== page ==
Digital Services Act: The European Union seeks to reinforce its GAFAM strategy

, by Noémie Chemla, Translated by Rebecca Wenmoth

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Digital Services Act: The European Union seeks to reinforce its GAFAM strategy
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With the latest investigation of Apple for its potential anti-trust violations, the European Commissioner Margarethe Vestager attacked ‘Big Tech’ companies Google, Apple, Facebook, Amazon, and Microsoft (GAFAM). The issue: the fines that have been occasionally handed down are insignificant compared to the financial power of these companies. In December, the European Commission presents a new strategy regarding the giants of the web with the Digital Services Act.

Fair competition, user protection: why does the EU want to set guidelines for digital services and GAFAM?

Regulating the main digital platforms has been a long battle. The repeating disputes that pit the digital giants against the European Commission mainly revolve around three issues: anti-competitive practices and anti-trust violations, platforms’ responsibility for the content and personal data, and more recently their tax optimisation practices. Despite these platforms being called ‘systemic’, they possess an almost hegemonic grip on online services allowing them to impose their own rules and distort competition. Conversely, they are regularly criticised for their lack of user protection from hate speech and illegal content, especially on social networks, as well as their use of personal data. Ultimately, GAFAM wisely chooses its headquarters in Europe to benefit from tax advantages.

Back in 1994, the European Commission forced Microsoft to modify its licensing rules. The 2000 e-Commerce Directive was the first real European legal text that sought to set guidelines for the digital market. In particular, it established rules about transparency, information imposed on online service providers, commercial communications, electronic contracts, and limits on the liability of intermediary service providers. However, in 20 years, the digital market has enormously and rapidly evolved, requiring an urgent update put in place for personal data protection with the 2016 General Data Protection Regulation (GDPR), which determines the collection and usage of data.

In 2014, Margrethe Vestager became the European Commissioner for Competition, before becoming Ursula von der Leyen’s vice-president in 2019. The Danish former minister has a firm approach to GAFAM where the sanctions and open inquiries are increasing [1]: between 2017 and 2019, Google was convicted of anti-trust violations for its Android smartphone operating system, and made to pay fines of up to €4.34 billion. In 2016, the European Commission required Ireland to force Apple to pay €13 billion— an ongoing affair since the European Court invalidated this decision and the Commission then appealed against its validation. Finally, Amazon had to return €250 billion of tax cuts to Luxembourg in 2017. More recently, two inquiries were opened for its anti-competitive practices, namely its use of personal data and ‘Buy Box’ which underlines certain commercial offers.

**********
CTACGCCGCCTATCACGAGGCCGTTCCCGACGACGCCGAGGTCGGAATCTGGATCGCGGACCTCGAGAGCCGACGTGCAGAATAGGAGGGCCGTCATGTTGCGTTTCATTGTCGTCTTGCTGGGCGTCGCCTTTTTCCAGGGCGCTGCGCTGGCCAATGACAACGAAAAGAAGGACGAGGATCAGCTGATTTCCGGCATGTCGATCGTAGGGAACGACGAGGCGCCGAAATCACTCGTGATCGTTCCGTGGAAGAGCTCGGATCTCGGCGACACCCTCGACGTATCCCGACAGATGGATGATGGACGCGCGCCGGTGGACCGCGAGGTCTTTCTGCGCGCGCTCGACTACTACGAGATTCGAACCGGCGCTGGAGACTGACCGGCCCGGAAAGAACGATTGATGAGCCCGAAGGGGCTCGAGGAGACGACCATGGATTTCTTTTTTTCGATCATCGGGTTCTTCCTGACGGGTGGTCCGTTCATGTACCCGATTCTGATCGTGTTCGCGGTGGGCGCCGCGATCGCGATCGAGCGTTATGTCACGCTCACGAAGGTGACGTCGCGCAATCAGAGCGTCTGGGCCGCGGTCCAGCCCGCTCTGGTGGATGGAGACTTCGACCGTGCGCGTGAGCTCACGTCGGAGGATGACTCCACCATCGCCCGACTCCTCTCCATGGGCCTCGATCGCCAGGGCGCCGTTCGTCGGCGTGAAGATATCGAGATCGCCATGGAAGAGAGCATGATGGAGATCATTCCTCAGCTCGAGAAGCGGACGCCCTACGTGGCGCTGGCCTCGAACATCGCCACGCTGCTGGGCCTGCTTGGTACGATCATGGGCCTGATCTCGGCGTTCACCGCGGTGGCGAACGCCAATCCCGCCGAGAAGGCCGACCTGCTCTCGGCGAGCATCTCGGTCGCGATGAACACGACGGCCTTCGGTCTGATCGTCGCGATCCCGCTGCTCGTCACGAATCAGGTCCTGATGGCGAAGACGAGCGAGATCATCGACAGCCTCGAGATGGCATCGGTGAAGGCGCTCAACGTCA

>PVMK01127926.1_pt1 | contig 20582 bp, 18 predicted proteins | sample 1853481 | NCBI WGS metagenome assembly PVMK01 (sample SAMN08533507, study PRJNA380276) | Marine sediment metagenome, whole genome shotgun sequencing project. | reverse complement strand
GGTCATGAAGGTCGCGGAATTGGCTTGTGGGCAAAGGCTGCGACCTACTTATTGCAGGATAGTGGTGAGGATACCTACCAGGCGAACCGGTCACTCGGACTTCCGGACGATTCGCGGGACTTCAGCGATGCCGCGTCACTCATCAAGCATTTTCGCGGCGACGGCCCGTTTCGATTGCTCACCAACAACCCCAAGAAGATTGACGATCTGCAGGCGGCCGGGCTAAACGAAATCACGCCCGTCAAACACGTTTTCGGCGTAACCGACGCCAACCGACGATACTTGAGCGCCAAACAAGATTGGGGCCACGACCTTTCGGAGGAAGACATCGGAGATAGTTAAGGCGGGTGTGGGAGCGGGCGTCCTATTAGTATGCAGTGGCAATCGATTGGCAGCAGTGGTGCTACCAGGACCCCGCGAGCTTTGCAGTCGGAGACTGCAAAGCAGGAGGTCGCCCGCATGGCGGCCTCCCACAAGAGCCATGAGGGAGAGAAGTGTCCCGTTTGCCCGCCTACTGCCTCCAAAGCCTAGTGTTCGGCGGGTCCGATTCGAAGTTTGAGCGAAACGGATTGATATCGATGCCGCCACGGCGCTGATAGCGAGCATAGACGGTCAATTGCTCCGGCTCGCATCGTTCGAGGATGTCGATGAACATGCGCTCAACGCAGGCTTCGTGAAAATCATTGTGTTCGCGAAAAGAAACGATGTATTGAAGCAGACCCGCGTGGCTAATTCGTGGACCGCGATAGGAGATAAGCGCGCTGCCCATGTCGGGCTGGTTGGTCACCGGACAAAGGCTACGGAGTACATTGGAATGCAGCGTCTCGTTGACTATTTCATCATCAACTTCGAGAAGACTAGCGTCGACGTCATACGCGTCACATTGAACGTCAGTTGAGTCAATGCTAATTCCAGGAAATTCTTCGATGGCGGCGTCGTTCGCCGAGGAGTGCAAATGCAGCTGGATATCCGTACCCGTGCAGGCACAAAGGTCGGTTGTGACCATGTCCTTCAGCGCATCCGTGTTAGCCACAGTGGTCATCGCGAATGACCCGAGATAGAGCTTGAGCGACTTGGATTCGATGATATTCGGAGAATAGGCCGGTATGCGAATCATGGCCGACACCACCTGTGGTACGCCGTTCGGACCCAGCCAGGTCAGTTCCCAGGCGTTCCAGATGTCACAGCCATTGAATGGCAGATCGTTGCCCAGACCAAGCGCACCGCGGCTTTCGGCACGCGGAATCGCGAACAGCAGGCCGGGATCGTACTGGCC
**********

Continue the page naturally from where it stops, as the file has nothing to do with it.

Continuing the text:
Unfortunately, these fines seem powerless against the size of these companies: what is a penalty of a few billion euros for multinationals who have a turnover of tens or hundreds of billions? Moreover, the European Union can’t continue to intervene only after the damage is done. Hence, to be efficient the Commission is determined to create a better strategy to act pre-emptively. In this new context, the Commission announced its next law on its strategy for regulating digital platforms: the Digital Services Act.

The Digital Services Act, a tool to regulate the digital market pre-emptively

The Commission’s website introduced the Digital Services Act (DSA) as a set of rules to “foster innovation, growth, and competitiveness, both in the European Single Market and globally”. More specifically, it is a revision of the 2000 e-Commerce Directive. The Digital Services Act modernises the framework and is based on two main pillars: “to establish a powerful transparency and a clear accountability framework for online platforms” for user protection and pre-emptive rules for platforms that have imposed themselves as the online leaders.